| August 25, 2011

Vacation School: It’s Not Rocket Science But…


Just reading! Vacation School students at Kade.

I have to say when we put the finishing touches to our iREAD Vacation School I thought of it as a “best we could do but not good enough” kind of gesture to keep kids interested in reading and e-books through the summer.

My visit to Ghana last week however not only assuaged my earlier doubts but also highlighted some unexpected outcomes (we like those, especially when they are positive!). First, between 15 and 20 students attend each of the five daily classes in Kade and Adeiso schools—many more than we expected. Even better, some students have invited their friends who are in other classes or schools and not formally participating in the Worldreader e-reader program. Good sign! Especially if you think that the best recommendation for reading is from the kids themselves.

There was also a totally unexpected insight! Jacqueline, who coordinates the Vacation School for Kade’s primary class mentioned to me that this was the first opportunity for her as a teacher to focus on simply reading in a class context. The curriculum these days often is a choc-a-bloc of different subjects, and the only reading activity is the collective reading in class of the same text. Individual reading of books chosen by students for their own enjoyment is not normally an activity promoted during the school day. And by the time the students get home, they are often bombarded with other tasks, such as household chores or trips to the market, making it difficult for the reading habit to more fully develop.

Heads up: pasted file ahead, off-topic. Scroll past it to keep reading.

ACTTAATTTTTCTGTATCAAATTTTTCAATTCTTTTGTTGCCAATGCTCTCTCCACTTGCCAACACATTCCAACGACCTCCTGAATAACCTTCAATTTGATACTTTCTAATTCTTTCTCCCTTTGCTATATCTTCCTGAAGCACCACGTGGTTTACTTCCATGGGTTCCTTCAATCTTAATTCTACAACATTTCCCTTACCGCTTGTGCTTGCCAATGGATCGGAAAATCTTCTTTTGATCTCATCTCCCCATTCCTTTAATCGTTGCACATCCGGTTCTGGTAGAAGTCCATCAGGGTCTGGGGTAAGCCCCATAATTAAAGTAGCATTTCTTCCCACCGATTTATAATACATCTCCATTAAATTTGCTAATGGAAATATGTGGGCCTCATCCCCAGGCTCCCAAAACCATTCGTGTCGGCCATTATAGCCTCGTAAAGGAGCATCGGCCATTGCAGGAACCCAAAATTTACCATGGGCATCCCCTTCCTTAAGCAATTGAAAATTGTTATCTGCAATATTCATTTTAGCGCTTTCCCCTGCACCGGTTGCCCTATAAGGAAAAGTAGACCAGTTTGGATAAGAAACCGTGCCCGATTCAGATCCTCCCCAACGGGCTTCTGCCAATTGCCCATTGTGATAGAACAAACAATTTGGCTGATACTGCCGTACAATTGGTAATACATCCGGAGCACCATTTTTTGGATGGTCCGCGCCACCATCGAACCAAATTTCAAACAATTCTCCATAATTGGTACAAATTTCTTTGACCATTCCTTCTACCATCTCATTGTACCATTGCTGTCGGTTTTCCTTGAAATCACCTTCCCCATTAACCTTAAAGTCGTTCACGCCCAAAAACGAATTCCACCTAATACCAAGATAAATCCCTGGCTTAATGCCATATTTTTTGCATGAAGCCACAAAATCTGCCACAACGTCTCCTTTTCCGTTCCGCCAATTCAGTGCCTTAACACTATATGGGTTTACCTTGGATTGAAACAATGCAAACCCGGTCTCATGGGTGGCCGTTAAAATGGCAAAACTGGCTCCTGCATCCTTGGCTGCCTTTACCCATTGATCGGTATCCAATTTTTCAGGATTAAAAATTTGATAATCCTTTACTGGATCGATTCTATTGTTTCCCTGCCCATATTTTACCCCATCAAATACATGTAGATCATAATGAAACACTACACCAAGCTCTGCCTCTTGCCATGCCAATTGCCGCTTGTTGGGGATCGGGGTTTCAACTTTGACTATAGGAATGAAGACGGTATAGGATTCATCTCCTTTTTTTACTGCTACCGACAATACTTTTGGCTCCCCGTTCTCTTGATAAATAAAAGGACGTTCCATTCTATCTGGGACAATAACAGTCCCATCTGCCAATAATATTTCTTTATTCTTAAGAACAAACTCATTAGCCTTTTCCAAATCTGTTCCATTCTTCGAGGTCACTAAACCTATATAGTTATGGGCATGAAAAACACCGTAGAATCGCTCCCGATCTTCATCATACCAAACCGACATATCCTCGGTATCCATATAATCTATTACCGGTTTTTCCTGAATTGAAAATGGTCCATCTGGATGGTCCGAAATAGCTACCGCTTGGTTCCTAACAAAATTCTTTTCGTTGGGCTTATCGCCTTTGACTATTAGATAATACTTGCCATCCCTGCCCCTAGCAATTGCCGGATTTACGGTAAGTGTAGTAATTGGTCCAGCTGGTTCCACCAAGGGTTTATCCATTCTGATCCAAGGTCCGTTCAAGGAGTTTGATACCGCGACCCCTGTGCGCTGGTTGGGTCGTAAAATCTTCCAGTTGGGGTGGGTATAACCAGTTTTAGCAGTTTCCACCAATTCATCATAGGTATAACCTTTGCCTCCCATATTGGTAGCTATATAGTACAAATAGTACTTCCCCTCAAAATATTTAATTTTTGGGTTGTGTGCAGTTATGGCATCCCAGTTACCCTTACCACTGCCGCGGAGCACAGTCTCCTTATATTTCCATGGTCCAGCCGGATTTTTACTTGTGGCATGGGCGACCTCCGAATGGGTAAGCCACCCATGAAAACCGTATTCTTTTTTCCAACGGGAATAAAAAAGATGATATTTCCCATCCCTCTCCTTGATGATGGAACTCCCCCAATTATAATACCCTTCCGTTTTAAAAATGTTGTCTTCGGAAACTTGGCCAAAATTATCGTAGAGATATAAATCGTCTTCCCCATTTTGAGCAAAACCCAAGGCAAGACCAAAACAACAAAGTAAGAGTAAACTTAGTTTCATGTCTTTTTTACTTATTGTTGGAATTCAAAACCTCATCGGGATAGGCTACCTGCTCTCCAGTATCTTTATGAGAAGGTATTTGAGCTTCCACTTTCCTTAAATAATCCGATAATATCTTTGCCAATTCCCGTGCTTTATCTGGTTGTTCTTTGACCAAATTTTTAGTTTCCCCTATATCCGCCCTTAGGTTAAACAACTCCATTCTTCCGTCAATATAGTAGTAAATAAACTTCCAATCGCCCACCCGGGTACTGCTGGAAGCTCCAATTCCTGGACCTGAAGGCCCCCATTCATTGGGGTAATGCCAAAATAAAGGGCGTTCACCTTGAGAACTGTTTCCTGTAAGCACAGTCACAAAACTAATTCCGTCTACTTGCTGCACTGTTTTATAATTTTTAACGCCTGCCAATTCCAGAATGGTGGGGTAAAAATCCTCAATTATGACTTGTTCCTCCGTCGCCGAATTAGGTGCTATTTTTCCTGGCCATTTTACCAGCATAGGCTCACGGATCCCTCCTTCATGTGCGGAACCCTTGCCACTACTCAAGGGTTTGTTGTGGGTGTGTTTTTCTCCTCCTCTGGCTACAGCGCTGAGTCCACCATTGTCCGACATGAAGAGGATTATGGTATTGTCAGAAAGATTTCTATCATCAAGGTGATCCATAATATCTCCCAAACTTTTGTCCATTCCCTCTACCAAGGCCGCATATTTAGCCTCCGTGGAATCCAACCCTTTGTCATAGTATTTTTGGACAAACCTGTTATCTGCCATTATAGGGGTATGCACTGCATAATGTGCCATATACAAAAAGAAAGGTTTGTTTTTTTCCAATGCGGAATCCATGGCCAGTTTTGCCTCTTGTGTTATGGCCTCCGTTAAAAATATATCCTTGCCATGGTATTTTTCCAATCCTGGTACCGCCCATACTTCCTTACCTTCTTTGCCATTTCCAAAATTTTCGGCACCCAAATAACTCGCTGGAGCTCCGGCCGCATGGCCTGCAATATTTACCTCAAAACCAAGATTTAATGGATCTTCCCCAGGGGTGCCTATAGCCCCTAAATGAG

Jacqueline was struck by the opportunity the Vacation School gave her as a teaching professional to occasionally help the kids or clarify a phrase, without worrying about the normal class routine. Often, though, she simply savoured sitting back and observing the kids engage in the one activity we all wanted them to do, and that is reading for their own pleasure and benefit.

OK, maybe this is not rocket science but it begs a few questions: What if there was an after-school Reading Club so children can keep reading if they wanted to and were able to? What if the Ministry of Education could be persuaded to put aside time in the curriculum for “unstructured” reading activity, time just to enjoy the act of reading for reading’s sake?

Simple and scalable, yes! But, Reading Clubs won’t, of course, address all of the issues surrounding the development of a culture of reading for all of the kids. It will, however, be one more small step towards exactly that.

In the end, habits have to be nurtured and mere access to books may not be sufficient for many. Taking one small step at a time ensures that we are learning progressively how to make the reading habit stick.

The Library at Kade School